It could be part of a plan they had all along and quite frankly, when you are working for a company in bankruptcy, this is probably to be expected. Unless they intend to totally abandon the US market and the sales opportunity it represents, I foresee some type of operation here as they couldn't afford to ship distributor's orders direct from Germany to the US. R&D and marketing might be gone, but some form of distribution will be around.

 

On a somewhat related note, I doubt we will see any type of replacement parts program unless they retain some customer service function.

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Well one thing is that Blitz didn't shut anything down, it would be the Bankruptcy Administration for what's left at Hobbico that pulled that move. I know it strikes everyone as harsh, and the way they handled it at least was, but they have one job - liquidate Hobbico and collect a huge fee. Part of that is shedding all the payroll of the employees.

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Companies and businesses get shut down everyday and of course there's layoffs too when they want to "trim the expenses" and it's not a matter of caring about the employees at all. It's all about MONEY .

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My perspective as to be expected, is a bit different. I could never figure out why we had the same kits released in RoG and Revell boxes. I've never compared the plastic, but I always assumed it was the same with maybe different decals. What I fear he most is higher retail prices for "imported kits" that are made from molds that were created in the US. Seems most of our kits are already foreign molded. I think kits will remain available but I worry that chains like Hobby Lobby may not carry the same range and local shops may struggle to get kits at a competitive price. As car modelers many of us have the luxury of kitbashing from several kits that are not price prohibitive. I fear if kits hit the $35 retail price that aspect of the hobby will be hurt badly.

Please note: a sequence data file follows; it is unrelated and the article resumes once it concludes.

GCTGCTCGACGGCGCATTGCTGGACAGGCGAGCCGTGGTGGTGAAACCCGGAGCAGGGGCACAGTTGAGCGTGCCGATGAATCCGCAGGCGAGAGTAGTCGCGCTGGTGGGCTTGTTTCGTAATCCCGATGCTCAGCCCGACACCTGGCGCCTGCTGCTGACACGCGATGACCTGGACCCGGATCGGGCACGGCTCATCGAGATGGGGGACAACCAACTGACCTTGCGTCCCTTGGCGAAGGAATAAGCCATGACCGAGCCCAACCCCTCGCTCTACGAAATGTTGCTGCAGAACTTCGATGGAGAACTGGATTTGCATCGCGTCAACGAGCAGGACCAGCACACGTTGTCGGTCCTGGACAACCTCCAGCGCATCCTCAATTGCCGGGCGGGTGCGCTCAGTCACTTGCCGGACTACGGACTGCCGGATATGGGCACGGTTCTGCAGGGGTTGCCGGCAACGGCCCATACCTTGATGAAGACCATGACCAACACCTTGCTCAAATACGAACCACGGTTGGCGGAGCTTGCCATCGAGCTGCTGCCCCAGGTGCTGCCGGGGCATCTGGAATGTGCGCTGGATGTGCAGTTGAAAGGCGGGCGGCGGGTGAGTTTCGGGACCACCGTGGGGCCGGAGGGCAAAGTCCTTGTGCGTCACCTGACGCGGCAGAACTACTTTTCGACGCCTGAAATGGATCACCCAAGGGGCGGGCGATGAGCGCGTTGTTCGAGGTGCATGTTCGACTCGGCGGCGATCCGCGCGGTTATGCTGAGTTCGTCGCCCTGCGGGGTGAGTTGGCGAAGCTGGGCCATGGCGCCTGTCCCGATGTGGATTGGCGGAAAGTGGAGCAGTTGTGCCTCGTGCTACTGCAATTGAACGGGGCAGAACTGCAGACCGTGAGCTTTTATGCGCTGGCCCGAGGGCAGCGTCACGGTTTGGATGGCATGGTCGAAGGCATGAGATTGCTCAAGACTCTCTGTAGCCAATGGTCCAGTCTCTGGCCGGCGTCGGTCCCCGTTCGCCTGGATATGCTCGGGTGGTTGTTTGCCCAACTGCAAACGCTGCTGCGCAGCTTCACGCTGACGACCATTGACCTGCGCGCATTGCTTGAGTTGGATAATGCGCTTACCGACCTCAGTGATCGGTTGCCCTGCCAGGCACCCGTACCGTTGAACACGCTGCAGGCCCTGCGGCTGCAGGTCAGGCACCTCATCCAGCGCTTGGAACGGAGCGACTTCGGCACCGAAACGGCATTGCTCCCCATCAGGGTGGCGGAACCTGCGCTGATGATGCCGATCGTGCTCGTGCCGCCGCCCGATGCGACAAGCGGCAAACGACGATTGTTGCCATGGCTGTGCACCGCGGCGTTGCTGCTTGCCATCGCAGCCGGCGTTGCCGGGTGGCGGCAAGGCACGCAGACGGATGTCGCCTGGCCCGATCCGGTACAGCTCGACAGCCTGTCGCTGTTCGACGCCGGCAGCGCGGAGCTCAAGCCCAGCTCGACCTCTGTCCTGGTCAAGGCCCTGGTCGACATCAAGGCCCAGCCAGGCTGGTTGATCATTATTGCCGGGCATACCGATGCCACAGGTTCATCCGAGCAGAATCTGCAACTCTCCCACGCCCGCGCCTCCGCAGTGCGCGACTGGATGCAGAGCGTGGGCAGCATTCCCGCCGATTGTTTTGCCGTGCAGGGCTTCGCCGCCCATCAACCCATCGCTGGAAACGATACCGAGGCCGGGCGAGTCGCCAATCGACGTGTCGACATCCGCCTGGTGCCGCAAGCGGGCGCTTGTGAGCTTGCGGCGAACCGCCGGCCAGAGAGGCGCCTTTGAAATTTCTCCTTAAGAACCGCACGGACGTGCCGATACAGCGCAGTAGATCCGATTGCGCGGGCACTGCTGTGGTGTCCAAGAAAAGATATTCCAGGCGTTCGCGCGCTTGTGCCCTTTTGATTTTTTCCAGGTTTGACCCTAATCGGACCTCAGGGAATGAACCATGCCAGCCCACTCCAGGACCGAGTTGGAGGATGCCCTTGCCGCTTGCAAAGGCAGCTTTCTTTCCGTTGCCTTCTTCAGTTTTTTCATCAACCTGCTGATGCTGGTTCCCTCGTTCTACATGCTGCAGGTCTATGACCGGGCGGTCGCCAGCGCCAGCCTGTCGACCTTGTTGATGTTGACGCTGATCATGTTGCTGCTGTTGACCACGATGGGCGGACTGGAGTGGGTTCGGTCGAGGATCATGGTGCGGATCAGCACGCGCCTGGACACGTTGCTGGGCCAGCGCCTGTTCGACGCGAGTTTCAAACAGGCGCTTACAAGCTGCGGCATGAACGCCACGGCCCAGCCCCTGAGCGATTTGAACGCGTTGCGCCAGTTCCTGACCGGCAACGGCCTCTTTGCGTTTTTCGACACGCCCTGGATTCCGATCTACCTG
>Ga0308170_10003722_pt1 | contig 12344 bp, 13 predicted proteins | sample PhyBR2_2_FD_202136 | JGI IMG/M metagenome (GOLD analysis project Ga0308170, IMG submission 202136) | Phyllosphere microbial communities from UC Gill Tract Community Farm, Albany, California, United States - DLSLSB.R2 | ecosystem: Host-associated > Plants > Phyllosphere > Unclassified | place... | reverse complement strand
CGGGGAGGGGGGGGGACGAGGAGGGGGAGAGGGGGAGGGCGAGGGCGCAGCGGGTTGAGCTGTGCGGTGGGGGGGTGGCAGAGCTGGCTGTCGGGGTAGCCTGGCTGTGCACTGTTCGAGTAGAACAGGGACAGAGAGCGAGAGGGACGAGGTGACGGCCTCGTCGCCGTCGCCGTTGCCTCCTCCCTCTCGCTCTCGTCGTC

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6 hours ago, Snake45 said:

NEW kits? For the time being, I'll be happy if they can just keep the current lineup (or something like it) in production and distribution at current prices. 

Then, if they can pull off some reissues of things we haven't seen in a while, better yet. 

I'd be VERY surprised if we hear of any all-new kits from them for at least a couple of years. If ever. 

Another thing that might be possible is reboxing of some foreign kits to take advantage of the Revell name in the US. 

I guess we'll see. :wacko:

WOW, what a novel idea, too bad that Revell has been doing EVERYTHING you stated already for years between the US and German divisions!!:rolleyes: Here are just some examples just from my stash:

A couple in the "not seen in years" category, first the 1/16th scale big rigs last seen in the mid 80s that Revell reissued a couple of years ago